Post Pundidn’t Plucked

The Washington Post has been highly criticized since launching a biased blog titled “Red America” written by 24-year-old Ben Domenech, the founder of, as his Post profile puts it, the “web’s leading Republican community blog.”

Why the WPI found it necessary to publish a biased blog (by a bigoted author, no less) without even attempting to balance it led many on the left, and later on the right to demand its removal.
Today, we find Jim Brady red-faced as ever, revealing that Domenech is a phony and a plagiarist:

In the past 24 hours, we learned of allegations that Ben Domenech plagiarized material that appeared under his byline in various publications prior to washingtonpost.com contracting with him to write a blog that launched Tuesday.

A former employer of Domenech, the National Journal, has documented the plagiarism charges leading to his resignation. Salon lists several passages that Domenech lifted from its site. Jay Rosen of PressThink encourages the Post to hold an “open competition” on the web for its next blogger, and FishBowl DC is accepting nominations. Marty Kaplan notes President Bush’s own history as a plagiarist.

As part of the Bush Administration’s campaign to label the media as liberal reconstructionists, they hired Domenech as a speech-writer and encouraged plagiarism and deception as a political tool

Plagiarism is among the most classless and lowly crimes. Many are calling for a major shake-up at the Post, on the heels of the lies printed by WaPo’s clueless ombudsman Deborah Howell, her criticism of columnist Dan Froomkin and her mysterious defense this week of Domenech. The revelation that they hired a writer who had previously plagiarized a multitude of material disgraces not only the Post’s reputation, but belittles the high journalistic standards demanded by the blogging community.

NYT Researcher to be Freed after 18 months in Chinese Prison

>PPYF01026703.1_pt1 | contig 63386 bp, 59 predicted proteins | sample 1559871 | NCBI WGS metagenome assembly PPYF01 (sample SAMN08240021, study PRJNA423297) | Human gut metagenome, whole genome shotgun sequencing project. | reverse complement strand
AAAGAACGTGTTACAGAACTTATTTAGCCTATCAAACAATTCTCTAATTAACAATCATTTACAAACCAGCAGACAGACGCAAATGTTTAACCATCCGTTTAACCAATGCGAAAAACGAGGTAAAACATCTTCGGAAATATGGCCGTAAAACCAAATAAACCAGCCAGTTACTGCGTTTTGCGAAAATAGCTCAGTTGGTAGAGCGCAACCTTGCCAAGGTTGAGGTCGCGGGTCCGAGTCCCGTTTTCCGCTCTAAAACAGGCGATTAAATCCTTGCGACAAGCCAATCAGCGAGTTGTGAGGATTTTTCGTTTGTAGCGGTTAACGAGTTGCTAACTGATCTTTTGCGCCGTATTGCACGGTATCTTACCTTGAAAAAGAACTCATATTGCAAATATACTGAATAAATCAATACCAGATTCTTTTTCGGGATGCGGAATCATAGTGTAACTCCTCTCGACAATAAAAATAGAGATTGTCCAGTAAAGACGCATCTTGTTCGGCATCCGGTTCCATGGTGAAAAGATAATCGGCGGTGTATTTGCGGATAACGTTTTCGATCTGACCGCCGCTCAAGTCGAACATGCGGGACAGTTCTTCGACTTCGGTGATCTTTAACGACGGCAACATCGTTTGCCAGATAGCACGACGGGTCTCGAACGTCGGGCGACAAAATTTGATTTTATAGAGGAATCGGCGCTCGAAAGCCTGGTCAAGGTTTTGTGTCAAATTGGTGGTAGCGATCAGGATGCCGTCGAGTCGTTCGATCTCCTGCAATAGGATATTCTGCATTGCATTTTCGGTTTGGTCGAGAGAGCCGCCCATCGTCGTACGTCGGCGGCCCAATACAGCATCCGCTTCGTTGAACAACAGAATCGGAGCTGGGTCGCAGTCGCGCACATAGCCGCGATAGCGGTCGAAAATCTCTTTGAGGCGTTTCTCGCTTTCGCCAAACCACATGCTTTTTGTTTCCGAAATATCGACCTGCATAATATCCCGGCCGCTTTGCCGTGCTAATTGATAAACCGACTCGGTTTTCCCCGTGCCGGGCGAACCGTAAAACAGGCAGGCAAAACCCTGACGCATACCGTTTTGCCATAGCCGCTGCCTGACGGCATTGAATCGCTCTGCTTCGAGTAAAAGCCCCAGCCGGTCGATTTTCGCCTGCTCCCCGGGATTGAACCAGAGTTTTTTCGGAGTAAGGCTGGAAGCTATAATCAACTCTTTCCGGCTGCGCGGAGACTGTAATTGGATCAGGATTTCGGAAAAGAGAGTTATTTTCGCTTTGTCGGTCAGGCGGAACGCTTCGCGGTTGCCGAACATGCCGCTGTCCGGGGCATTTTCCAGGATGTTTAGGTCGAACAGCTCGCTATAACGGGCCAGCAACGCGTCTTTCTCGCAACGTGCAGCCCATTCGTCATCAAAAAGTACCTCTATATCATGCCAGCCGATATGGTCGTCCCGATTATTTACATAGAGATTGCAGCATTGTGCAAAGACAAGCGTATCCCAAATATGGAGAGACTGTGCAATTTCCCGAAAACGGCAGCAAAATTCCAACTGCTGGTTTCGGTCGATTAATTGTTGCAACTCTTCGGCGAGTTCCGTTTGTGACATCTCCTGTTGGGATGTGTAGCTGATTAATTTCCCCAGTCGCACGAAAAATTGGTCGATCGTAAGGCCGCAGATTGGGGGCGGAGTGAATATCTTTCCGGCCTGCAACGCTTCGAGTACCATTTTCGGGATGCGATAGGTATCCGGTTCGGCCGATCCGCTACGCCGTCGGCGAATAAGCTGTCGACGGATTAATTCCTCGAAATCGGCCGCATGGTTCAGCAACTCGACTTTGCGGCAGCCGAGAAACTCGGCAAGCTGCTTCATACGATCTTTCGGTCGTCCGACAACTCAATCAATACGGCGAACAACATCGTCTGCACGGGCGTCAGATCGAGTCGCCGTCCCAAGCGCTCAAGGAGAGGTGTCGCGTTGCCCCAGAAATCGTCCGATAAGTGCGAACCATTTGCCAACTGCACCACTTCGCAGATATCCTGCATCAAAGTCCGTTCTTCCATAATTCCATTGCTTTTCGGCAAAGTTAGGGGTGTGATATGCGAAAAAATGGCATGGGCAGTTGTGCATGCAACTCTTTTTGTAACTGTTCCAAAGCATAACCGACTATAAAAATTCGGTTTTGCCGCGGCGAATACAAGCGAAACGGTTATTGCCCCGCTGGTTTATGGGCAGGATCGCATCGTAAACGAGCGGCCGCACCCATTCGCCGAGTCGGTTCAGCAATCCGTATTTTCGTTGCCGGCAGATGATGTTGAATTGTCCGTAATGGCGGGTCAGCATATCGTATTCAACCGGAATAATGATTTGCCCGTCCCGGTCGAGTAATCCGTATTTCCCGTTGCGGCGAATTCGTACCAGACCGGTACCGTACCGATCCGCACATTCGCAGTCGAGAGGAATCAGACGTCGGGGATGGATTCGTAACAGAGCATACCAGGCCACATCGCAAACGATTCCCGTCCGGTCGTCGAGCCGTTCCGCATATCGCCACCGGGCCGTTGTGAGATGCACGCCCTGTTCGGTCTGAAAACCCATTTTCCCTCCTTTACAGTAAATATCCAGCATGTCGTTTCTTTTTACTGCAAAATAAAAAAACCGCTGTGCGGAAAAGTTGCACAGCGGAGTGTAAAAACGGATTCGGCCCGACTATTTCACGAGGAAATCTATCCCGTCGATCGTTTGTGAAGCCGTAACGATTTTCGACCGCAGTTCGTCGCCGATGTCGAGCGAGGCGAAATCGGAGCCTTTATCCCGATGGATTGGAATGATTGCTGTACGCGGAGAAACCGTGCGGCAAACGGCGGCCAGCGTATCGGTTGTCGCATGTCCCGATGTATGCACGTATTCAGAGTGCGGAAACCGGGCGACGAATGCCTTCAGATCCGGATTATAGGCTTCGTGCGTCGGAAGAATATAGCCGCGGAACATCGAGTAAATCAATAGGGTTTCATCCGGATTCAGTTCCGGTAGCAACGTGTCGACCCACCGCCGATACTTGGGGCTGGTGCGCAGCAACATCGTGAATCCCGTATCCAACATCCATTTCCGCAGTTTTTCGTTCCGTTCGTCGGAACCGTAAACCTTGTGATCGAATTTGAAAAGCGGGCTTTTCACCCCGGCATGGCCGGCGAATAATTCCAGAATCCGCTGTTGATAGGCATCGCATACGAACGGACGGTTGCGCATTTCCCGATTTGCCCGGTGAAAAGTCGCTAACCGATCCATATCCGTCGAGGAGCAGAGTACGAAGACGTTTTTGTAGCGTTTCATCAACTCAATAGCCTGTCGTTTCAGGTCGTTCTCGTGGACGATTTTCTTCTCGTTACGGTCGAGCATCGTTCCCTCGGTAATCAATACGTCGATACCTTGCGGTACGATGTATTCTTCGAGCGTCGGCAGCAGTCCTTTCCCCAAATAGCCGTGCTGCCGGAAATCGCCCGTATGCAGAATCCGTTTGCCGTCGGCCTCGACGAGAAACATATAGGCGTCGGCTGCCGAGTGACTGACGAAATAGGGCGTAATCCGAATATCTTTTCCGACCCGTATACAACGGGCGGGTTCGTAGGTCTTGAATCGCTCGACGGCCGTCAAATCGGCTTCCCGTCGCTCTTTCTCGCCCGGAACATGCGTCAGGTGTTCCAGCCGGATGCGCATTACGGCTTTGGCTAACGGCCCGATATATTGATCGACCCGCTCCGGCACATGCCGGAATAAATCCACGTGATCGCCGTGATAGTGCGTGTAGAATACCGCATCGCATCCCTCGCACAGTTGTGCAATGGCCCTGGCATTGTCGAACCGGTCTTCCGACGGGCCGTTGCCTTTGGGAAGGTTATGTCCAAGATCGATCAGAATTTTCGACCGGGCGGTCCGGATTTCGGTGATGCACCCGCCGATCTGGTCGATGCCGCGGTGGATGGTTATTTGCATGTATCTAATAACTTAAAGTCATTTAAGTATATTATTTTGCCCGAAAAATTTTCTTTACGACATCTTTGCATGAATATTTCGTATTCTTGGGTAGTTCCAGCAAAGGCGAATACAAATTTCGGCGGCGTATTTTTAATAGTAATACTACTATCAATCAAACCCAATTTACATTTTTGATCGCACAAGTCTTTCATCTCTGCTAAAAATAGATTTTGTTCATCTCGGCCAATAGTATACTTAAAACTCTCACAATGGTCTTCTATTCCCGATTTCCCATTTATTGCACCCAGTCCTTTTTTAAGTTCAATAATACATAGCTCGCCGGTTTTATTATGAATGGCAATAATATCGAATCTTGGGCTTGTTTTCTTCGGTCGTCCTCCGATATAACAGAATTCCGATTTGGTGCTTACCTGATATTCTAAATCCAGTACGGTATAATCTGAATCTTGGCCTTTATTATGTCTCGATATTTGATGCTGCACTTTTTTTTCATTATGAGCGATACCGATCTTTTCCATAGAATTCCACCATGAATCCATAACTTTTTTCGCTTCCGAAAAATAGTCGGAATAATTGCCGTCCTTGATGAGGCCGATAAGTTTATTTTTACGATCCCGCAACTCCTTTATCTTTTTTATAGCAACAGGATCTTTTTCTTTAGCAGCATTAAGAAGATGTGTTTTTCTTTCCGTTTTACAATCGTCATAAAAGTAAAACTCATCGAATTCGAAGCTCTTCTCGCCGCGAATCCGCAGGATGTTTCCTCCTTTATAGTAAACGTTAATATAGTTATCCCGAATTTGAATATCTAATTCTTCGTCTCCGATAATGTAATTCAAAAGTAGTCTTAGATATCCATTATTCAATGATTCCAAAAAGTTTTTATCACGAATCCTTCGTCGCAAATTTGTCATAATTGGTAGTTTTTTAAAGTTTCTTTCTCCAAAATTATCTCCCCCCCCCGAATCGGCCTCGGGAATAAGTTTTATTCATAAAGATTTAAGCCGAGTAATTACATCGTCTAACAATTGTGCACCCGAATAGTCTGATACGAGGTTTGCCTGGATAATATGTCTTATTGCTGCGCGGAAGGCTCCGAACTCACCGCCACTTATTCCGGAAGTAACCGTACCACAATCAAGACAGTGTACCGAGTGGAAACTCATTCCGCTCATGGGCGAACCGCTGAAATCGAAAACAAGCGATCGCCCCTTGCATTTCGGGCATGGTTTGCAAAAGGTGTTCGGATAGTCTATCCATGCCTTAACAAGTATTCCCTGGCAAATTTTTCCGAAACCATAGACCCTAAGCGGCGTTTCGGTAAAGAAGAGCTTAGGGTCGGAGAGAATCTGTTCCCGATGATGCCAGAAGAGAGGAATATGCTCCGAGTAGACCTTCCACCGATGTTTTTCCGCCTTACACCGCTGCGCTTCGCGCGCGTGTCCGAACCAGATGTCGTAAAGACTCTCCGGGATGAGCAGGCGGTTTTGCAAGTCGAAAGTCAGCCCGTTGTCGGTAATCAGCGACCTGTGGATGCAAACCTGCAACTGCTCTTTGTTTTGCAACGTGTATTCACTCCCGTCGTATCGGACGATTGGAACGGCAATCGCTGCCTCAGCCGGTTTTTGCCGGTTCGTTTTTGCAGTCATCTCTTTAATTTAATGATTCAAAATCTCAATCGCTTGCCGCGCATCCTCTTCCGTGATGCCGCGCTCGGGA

Zhao YanZhao Yan, the New York Times research based in Beijing who was greatly overshadowed by the comparatively brief jail term served by NYT reporter Judith Miller, will be released after 18 months in isolation in a Chinese prison.

The New York Times reports that Zhao has been found not guilty of one charge and may be released within days. Reporters Without Borders:

Zhao, 42, who had been held in custody by state security for 18 months, was facing charges of “divulging state secrets”, an offence punishable by the death penalty, and of “fraud”.

He had been accused of giving the news of the political retirement of Jiang Zemin to his newspaper before it was made known officially. The New York Times has always maintained that the news had not come from Zhao.

“We are absolutely delighted at the announcement of the imminent release of Zhao Yan,” the organisation said. “They have finally accepted the innocence of a brave man who became the scapegoat of a government which scorns investigative journalism”.

Can’t think of a better way to close out Sunshine week — an annual call of attention to current threates to open government — than the news of Zhao’s release. He was awarded for Reporters Without Borders.